Dr. Carlos Osvaldo Cortez, Ph.D., is an educator and administrator with more than 30 years of experience across multiple roles within the field. His list of achievements, certificates, publications, and projects is extensive, so take this biography as a summary of his impressive career in education.

Carlos Osvaldo Cortez Profile Picture

In his foundational education, he was deeply inspired and interested in the experiences of people of color. His interest led him to the study of history and sociology at Georgetown University. He studied these topics with a particular focus on the history of gender and sexual liberation theory. Carlos’s next major educational experience was at NYU, where he earned a Masters in African American Women’s history, which deepened his understanding of history, feminism, and the African American Experience. 

The capstone of Carlos Osvaldo Cortez’s education was his doctorate studies in education policy and administration. Much of his own passion and drive has come from this Ph.D. research, which centered on the role of educators and administrators of color in the development of social welfare and educational policy.

As an educator, he has been actively involved with teaching for more than 20 years across dozens of institutions. He began as a Teach for America Corps member, which provides young educators with positions and experiences in education.

Starting in 2009, he began teaching in higher education, finding a career in teaching which has lasted a lifetime. This educational experience built him up to be a prime candidate for administrative positions.

Dr. Carlos Osvaldo Cortez has served in a variety of administrative roles for the past 16 years, including his current role as the president of San Diego Continuing Education, one of the four divisions of the San Diego Community College District. 

He has been dedicated to the betterment of underserved communities throughout his professional experience. Education is something that can open up doors and re-invigorate communities across class, race, and cultural boundaries of all kinds.

With this inspiration, he himself has worked hard to support social justice and urban education reform. He serves with multiple legislative task forces to this end, with his current and primary efforts focused on the California League of Community College’s Advisory Committee on Legislation and the Noncredit Coalition.

Carlos Osvaldo Cortez strongly believes that diversity enriches a college, and has dedicated his career to building exposure to diverse perspectives and cultures within higher education.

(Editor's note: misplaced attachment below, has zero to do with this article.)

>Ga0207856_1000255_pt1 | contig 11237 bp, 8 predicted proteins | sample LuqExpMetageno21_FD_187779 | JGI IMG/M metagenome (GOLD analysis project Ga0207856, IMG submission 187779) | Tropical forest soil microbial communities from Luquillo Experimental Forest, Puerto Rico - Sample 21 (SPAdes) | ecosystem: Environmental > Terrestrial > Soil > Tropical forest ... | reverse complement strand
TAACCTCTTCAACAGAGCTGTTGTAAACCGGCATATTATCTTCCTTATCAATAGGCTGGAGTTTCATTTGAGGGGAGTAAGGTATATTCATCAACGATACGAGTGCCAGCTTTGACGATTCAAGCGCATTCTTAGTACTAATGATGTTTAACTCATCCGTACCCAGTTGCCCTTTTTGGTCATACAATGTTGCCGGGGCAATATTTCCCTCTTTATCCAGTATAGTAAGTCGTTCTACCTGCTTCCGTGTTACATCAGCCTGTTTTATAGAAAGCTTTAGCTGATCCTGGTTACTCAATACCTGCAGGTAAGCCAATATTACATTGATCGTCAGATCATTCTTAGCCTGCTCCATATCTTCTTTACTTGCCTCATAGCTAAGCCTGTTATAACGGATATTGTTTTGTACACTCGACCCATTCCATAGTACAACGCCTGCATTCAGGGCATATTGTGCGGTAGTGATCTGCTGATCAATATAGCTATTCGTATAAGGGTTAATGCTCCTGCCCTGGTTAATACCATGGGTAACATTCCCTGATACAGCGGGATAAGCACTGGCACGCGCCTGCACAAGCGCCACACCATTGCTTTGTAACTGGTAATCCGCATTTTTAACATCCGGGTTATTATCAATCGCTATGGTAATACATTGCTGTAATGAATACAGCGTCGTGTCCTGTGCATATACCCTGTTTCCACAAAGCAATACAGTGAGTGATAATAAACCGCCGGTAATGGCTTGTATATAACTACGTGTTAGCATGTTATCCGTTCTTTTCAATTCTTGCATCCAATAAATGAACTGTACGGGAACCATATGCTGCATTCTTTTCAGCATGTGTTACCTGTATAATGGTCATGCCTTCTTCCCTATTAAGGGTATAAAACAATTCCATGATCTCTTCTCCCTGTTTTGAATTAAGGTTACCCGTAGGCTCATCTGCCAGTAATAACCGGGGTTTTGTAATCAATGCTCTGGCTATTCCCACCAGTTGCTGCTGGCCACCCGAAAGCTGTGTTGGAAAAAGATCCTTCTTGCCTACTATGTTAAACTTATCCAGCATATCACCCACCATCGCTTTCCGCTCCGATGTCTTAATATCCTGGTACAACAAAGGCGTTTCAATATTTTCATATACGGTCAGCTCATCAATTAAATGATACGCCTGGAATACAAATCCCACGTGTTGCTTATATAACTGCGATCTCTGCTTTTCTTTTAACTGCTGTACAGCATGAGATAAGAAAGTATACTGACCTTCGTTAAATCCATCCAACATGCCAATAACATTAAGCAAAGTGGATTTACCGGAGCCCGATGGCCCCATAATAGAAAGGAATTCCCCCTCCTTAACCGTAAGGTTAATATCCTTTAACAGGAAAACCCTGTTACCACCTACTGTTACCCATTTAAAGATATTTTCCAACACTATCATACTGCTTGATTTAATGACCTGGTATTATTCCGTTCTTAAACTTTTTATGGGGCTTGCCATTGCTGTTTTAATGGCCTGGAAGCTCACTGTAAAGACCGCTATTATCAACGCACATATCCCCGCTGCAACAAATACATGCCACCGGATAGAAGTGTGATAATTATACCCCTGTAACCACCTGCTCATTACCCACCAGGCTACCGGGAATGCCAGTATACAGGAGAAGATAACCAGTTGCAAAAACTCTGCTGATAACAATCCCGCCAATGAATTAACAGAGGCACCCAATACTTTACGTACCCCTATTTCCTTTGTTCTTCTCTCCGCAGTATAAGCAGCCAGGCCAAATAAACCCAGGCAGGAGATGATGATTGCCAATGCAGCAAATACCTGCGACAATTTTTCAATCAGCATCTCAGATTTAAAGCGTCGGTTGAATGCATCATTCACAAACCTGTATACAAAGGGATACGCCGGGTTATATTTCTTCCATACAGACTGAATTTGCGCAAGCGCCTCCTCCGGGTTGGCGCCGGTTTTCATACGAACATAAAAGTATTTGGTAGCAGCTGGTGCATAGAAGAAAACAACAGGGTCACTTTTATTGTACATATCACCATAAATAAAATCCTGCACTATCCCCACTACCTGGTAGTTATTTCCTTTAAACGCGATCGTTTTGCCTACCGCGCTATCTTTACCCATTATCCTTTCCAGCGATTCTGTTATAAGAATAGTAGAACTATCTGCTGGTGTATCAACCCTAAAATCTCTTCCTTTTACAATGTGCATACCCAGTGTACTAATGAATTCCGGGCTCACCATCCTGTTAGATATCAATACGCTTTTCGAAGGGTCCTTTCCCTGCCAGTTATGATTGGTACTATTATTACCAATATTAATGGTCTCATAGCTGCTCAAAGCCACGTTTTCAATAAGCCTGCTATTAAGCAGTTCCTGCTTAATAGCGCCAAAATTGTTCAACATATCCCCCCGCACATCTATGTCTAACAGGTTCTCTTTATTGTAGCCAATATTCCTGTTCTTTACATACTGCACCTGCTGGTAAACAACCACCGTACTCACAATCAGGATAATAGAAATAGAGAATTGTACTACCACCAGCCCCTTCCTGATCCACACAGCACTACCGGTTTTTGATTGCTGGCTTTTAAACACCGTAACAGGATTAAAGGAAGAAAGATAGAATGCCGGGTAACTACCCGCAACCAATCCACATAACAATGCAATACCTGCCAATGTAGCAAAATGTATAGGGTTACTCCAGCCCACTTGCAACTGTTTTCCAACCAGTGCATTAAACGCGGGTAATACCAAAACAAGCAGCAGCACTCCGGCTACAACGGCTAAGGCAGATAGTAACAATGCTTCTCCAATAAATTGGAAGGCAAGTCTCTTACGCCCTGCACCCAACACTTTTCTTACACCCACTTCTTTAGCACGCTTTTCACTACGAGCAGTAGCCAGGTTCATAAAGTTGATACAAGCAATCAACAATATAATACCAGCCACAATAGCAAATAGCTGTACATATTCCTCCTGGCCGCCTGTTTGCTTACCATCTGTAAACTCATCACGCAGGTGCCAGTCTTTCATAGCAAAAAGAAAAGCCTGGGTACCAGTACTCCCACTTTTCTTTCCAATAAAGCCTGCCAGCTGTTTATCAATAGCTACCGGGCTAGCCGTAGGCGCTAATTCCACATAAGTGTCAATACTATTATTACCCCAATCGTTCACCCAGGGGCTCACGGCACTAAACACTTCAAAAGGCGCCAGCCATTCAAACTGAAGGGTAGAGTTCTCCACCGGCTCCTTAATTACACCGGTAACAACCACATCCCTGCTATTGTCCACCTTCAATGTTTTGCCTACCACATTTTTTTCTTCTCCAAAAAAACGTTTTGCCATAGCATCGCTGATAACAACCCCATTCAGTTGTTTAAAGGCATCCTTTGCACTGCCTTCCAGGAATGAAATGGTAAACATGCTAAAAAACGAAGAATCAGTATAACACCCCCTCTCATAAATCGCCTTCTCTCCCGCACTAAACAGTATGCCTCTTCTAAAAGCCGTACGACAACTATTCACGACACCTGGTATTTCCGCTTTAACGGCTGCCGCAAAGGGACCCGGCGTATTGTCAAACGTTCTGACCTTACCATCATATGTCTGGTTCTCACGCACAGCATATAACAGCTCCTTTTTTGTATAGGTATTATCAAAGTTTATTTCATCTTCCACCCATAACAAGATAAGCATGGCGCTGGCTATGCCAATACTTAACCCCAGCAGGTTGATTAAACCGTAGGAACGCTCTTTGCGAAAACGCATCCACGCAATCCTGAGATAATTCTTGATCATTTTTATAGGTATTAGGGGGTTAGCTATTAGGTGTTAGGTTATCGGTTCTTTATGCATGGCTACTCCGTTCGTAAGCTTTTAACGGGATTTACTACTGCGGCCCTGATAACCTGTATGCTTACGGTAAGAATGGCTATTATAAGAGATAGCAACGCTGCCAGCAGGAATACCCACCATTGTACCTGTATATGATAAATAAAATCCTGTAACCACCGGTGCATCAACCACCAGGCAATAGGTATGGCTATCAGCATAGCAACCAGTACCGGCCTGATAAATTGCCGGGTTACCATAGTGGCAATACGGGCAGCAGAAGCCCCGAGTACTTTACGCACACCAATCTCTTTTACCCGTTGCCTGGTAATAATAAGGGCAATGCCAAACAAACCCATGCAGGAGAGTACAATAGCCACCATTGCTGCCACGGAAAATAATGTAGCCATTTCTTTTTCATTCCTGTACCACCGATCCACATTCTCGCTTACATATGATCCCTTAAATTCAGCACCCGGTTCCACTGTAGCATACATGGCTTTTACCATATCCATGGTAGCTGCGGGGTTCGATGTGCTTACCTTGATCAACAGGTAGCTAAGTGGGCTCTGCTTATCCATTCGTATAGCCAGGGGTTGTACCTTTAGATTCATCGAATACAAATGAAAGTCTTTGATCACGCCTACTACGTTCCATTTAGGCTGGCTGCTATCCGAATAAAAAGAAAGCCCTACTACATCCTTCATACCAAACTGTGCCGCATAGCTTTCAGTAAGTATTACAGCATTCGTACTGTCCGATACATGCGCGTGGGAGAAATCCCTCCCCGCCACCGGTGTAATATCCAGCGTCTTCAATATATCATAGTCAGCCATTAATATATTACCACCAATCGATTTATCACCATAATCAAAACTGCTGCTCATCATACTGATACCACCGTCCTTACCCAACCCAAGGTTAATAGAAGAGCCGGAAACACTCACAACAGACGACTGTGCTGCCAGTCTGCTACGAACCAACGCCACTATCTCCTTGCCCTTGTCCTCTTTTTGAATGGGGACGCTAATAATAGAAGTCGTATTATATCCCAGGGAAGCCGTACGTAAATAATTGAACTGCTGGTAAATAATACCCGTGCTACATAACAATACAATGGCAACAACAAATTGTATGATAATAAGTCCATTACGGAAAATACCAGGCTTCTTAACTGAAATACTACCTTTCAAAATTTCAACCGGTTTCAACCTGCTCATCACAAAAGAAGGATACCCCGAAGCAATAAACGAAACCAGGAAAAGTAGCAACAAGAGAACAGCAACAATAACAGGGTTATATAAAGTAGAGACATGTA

Dr. Carlos Osvaldo Cortez and How to Promote Diversity in Education

Diversity is a leading factor in potential student’s minds. Polls from the Washington Post and elsewhere show how important diversity factors into student choices. Not only is it important to students, but it is also shown to have major benefits for students regardless of how they prioritize it. Many educators can see these benefits and priorities but can struggle to bring in the diversity that they would like to see. Some amount of diversity requires larger foundational changes to improve, but we can begin to improve diversity within the classroom with a few simple, but major, efforts.

Be a Leader – In 2016, 57% of bachelor’s degree recipients were the first in their families to graduate. Minority students of all backgrounds often lack the same support systems that more privileged students have. Simply having a family member to advise them on their experience can make a major difference in student achievement and outcomes. Without that family support, educators can make a clear and concise difference for their students by acting as an advocate and advisor for minority students. A good counselor is a must for success, even after freshman year.

Push for Diverse Faculty and Staff – Having a diverse staff and faculty body can draw in students who seek diverse perspectives and experiences. Educators can take advantage of any input opportunities for new hires – and administrators would do well to listen.

Educate and Train – Many incoming students, particularly those from more privileged backgrounds, may lack the tools for interacting and understanding needed to understand different cultures and perspectives. Freshman year is often filled with struggles for a host of reasons, but it can be helpful to ensure that there is training, discussion, and opportunities to educate students on these matters.

Don’t Take Diversity for Granted – It’s easy to rest on laurels, particularly in education. But it’s critical to always monitor and assess where diversity is succeeding and failing in your institution. As social norms and understandings of diversity change, listening to students and employees can be the first warning of any faults that may arise.

Carlos Osvaldo Cortez